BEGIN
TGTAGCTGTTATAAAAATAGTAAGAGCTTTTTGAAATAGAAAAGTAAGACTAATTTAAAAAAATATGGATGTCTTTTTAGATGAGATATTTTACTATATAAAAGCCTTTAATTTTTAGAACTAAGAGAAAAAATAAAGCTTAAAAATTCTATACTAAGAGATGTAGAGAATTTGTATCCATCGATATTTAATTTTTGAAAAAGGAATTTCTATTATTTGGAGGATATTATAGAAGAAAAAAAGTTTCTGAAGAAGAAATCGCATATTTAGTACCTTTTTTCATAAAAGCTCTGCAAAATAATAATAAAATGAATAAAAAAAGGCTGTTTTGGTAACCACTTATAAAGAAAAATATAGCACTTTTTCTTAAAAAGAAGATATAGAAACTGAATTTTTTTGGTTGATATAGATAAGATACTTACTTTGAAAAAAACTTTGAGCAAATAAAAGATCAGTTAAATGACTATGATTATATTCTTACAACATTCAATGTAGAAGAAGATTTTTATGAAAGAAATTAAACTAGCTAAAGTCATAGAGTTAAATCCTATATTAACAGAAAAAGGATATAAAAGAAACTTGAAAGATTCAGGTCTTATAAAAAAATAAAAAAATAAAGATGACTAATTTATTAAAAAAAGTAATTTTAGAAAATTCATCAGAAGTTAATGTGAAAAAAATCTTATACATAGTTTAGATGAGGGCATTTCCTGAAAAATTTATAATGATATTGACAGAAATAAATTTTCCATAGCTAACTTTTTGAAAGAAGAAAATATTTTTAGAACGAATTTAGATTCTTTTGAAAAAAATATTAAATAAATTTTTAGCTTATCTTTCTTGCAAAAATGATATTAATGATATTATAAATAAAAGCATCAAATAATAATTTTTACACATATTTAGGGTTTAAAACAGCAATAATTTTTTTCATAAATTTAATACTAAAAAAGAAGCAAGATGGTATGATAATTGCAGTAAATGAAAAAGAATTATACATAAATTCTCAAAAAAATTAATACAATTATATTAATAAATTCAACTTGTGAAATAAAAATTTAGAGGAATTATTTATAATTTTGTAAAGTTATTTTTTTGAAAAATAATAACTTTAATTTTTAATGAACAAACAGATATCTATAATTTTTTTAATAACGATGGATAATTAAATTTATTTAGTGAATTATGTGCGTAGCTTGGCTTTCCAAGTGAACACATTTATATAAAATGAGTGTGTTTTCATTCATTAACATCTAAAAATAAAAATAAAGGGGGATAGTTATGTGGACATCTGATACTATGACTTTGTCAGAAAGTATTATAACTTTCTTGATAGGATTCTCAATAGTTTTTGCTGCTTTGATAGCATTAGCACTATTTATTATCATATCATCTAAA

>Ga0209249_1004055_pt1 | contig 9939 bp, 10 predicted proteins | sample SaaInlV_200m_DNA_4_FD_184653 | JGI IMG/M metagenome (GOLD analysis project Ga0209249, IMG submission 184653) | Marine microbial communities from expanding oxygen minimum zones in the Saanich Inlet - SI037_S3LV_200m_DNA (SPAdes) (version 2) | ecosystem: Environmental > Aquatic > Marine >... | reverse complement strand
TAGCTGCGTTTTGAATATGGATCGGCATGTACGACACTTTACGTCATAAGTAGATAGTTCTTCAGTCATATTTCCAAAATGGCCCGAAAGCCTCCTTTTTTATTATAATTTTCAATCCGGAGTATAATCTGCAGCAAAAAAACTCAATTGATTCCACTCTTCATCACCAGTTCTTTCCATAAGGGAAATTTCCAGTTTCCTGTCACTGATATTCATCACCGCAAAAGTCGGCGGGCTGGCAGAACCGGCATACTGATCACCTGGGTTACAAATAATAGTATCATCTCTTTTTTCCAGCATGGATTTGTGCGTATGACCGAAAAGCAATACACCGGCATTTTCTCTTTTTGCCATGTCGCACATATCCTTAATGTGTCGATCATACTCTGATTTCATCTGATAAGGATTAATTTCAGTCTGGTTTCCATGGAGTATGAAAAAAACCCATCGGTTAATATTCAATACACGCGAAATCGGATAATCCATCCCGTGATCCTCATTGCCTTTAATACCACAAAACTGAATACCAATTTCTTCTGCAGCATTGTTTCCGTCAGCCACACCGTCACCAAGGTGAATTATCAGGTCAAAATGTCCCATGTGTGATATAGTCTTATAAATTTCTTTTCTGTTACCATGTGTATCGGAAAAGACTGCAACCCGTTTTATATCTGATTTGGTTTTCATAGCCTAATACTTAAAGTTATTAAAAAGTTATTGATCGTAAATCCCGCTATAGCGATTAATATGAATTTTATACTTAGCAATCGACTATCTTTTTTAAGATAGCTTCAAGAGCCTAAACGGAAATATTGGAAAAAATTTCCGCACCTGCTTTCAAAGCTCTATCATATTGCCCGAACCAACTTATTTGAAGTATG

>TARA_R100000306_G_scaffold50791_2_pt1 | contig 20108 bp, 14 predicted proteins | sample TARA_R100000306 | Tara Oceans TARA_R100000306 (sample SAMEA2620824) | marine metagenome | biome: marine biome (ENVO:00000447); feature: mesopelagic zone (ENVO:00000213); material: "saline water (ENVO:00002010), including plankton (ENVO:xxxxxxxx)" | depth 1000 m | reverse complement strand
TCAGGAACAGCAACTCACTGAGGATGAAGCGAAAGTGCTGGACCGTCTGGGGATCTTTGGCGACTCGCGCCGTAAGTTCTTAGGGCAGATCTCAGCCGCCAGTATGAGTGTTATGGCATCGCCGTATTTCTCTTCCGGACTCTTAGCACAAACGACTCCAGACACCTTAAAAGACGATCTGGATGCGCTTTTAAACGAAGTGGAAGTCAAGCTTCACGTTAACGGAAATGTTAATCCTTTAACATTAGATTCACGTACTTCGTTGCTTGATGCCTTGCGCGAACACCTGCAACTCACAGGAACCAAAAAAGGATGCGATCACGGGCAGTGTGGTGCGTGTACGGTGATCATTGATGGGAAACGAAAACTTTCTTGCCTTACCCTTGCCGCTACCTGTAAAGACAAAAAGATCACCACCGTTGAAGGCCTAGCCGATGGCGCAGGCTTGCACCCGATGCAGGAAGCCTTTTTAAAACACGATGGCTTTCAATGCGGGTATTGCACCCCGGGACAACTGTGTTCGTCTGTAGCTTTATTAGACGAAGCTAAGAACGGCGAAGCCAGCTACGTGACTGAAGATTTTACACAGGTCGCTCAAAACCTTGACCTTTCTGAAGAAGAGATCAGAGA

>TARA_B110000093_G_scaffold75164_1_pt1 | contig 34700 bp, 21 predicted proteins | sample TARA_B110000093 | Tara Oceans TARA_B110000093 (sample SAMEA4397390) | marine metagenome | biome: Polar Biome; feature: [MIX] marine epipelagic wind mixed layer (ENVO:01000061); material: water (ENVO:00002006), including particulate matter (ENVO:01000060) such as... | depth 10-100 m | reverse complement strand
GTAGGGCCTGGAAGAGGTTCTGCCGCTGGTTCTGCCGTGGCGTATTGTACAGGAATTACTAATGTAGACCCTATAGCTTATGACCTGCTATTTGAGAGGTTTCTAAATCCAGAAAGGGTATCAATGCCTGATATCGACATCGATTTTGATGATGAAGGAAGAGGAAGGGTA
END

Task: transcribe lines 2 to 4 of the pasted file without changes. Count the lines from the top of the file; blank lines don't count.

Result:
>Ga0209249_1004055_pt1 | contig 9939 bp, 10 predicted proteins | sample SaaInlV_200m_DNA_4_FD_184653 | JGI IMG/M metagenome (GOLD analysis project Ga0209249, IMG submission 184653) | Marine microbial communities from expanding oxygen minimum zones in the Saanich Inlet - SI037_S3LV_200m_DNA (SPAdes) (version 2) | ecosystem: Environmental > Aquatic > Marine >... | reverse complement strand
TAGCTGCGTTTTGAATATGGATCGGCATGTACGACACTTTACGTCATAAGTAGATAGTTCTTCAGTCATATTTCCAAAATGGCCCGAAAGCCTCCTTTTTTATTATAATTTTCAATCCGGAGTATAATCTGCAGCAAAAAAACTCAATTGATTCCACTCTTCATCACCAGTTCTTTCCATAAGGGAAATTTCCAGTTTCCTGTCACTGATATTCATCACCGCAAAAGTCGGCGGGCTGGCAGAACCGGCATACTGATCACCTGGGTTACAAATAATAGTATCATCTCTTTTTTCCAGCATGGATTTGTGCGTATGACCGAAAAGCAATACACCGGCATTTTCTCTTTTTGCCATGTCGCACATATCCTTAATGTGTCGATCATACTCTGATTTCATCTGATAAGGATTAATTTCAGTCTGGTTTCCATGGAGTATGAAAAAAACCCATCGGTTAATATTCAATACACGCGAAATCGGATAATCCATCCCGTGATCCTCATTGCCTTTAATACCACAAAACTGAATACCAATTTCTTCTGCAGCATTGTTTCCGTCAGCCACACCGTCACCAAGGTGAATTATCAGGTCAAAATGTCCCATGTGTGATATAGTCTTATAAATTTCTTTTCTGTTACCATGTGTATCGGAAAAGACTGCAACCCGTTTTATATCTGATTTGGTTTTCATAGCCTAATACTTAAAGTTATTAAAAAGTTATTGATCGTAAATCCCGCTATAGCGATTAATATGAATTTTATACTTAGCAATCGACTATCTTTTTTAAGATAGCTTCAAGAGCCTAAACGGAAATATTGGAAAAAATTTCCGCACCTGCTTTCAAAGCTCTATCATATTGCCCGAACCAACTTATTTGAAGTATG

>TARA_R100000306_G_scaffold50791_2_pt1 | contig 20108 bp, 14 predicted proteins | sample TARA_R100000306 | Tara Oceans TARA_R100000306 (sample SAMEA2620824) | marine metagenome | biome: marine biome (ENVO:00000447); feature: mesopelagic zone (ENVO:00000213); material: "saline water (ENVO:00002010), including plankton (ENVO:xxxxxxxx)" | depth 1000 m | reverse complement strand